Living in South Florida we almost take for granted that so many people have made the insane voyage from Cuba to Florida on a raft. With his new short film The Rafter local filmmaker Jose Navas wanted to bring to life that most harrowing of immigrant journeys. In the 19 minute movie set to debut at the Miami Film Festival March 8, The Rafter recounts the true story of Reinaldo Cruz, one of the first Cuban refugees to arrive on U.S. shores on a homemade raft.
Navas learned of Cruz’s story after the success of producing his first documentary Miami Our City. “I got an e-mail (from Cruz’s son) telling me I’ve got to read up on this story. I did some research about his trip in 1964. There seemed to be something there.” Though Navas isn’t Cuban, as a Nicaraguan he could relate to an immigrant coming to America to make a better life. “Plus,” he joked, “you’re almost half Cuban just living in Miami.”
Before co-writing the script Navas interviewed the still alive Reinaldo Cruz. He was struck by the hardships Cruz suffered. For storytelling purposes he had Cruz taking a solo trek rather than making the trip with four other people as he did in real life, but the obstacles shown in the film were taken directly from Cruz’s account. “The waves stood out the most in his memory. The height of the waves during a thunderstorm shocked him. There were slow moving 40 foot waves that scared him more than the sharks. They could hit the sharks with paddles. There was nothing you could do about the waves.”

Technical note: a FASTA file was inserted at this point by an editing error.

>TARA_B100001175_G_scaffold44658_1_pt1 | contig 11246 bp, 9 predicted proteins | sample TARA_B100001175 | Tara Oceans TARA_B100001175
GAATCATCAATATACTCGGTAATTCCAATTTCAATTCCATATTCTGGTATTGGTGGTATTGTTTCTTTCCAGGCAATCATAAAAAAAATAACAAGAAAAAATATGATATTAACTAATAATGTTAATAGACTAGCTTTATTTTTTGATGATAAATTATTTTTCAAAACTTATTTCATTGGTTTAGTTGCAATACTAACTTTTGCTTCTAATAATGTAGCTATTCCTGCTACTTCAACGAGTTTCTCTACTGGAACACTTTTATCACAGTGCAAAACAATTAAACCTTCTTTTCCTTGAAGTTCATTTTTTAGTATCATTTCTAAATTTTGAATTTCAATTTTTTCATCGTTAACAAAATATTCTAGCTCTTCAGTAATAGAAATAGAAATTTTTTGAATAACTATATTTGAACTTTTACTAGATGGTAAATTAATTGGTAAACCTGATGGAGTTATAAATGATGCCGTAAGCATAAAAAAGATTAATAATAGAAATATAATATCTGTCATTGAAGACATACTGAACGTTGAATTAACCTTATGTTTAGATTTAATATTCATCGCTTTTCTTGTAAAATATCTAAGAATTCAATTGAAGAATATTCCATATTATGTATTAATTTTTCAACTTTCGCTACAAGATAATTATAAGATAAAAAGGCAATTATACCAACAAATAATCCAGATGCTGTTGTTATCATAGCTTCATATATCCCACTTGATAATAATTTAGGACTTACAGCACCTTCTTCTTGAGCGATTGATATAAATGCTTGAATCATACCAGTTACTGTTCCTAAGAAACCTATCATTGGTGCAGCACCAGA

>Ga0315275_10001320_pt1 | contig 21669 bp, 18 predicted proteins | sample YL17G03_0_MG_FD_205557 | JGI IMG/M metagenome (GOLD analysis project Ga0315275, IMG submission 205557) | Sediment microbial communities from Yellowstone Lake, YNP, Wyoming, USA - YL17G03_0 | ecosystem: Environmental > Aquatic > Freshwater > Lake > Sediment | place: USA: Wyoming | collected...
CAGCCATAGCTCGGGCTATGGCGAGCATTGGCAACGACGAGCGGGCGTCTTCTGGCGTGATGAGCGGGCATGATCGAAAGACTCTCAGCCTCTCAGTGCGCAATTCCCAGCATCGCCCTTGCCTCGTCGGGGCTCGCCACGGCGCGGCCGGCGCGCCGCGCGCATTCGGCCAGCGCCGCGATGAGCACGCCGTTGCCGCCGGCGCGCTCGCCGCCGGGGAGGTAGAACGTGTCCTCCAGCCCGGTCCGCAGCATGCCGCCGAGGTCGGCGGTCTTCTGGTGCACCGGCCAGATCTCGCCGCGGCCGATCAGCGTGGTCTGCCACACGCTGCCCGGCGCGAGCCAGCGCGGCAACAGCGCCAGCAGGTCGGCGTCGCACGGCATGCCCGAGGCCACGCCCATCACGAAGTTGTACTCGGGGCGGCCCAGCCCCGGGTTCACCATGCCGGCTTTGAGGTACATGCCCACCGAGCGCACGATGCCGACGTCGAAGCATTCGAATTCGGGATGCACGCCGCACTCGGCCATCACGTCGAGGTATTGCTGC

For the film Navas used special effects to depict the sharks and waves. One of the most impressive facets of the independent movie comes from how he captured 1964 Cuba and the vastness of the sea using South Florida locations from 2017. “There were ten guys carrying a crap load of equipment in the middle of summer to get to a point in Virginia Key where you can see the ocean line and there are no boats.”
Navas knows the struggles of a filmmaker are nothing compared to what Cruz went through. He was grateful that Cruz could also contribute with some off-screen narration. “He’s close to 80 now and gets very emotional talking about it. He’s an important part of the history of Cuba and Miami.”
Navas hopes his film which after its Miami Film Festival premiere and a screening in April at FIU, will be streaming on YouTube, might help viewers appreciate immigrants more. “So many people died coming over here. It’s important to remember them and remember that we’re a country with people from everywhere.”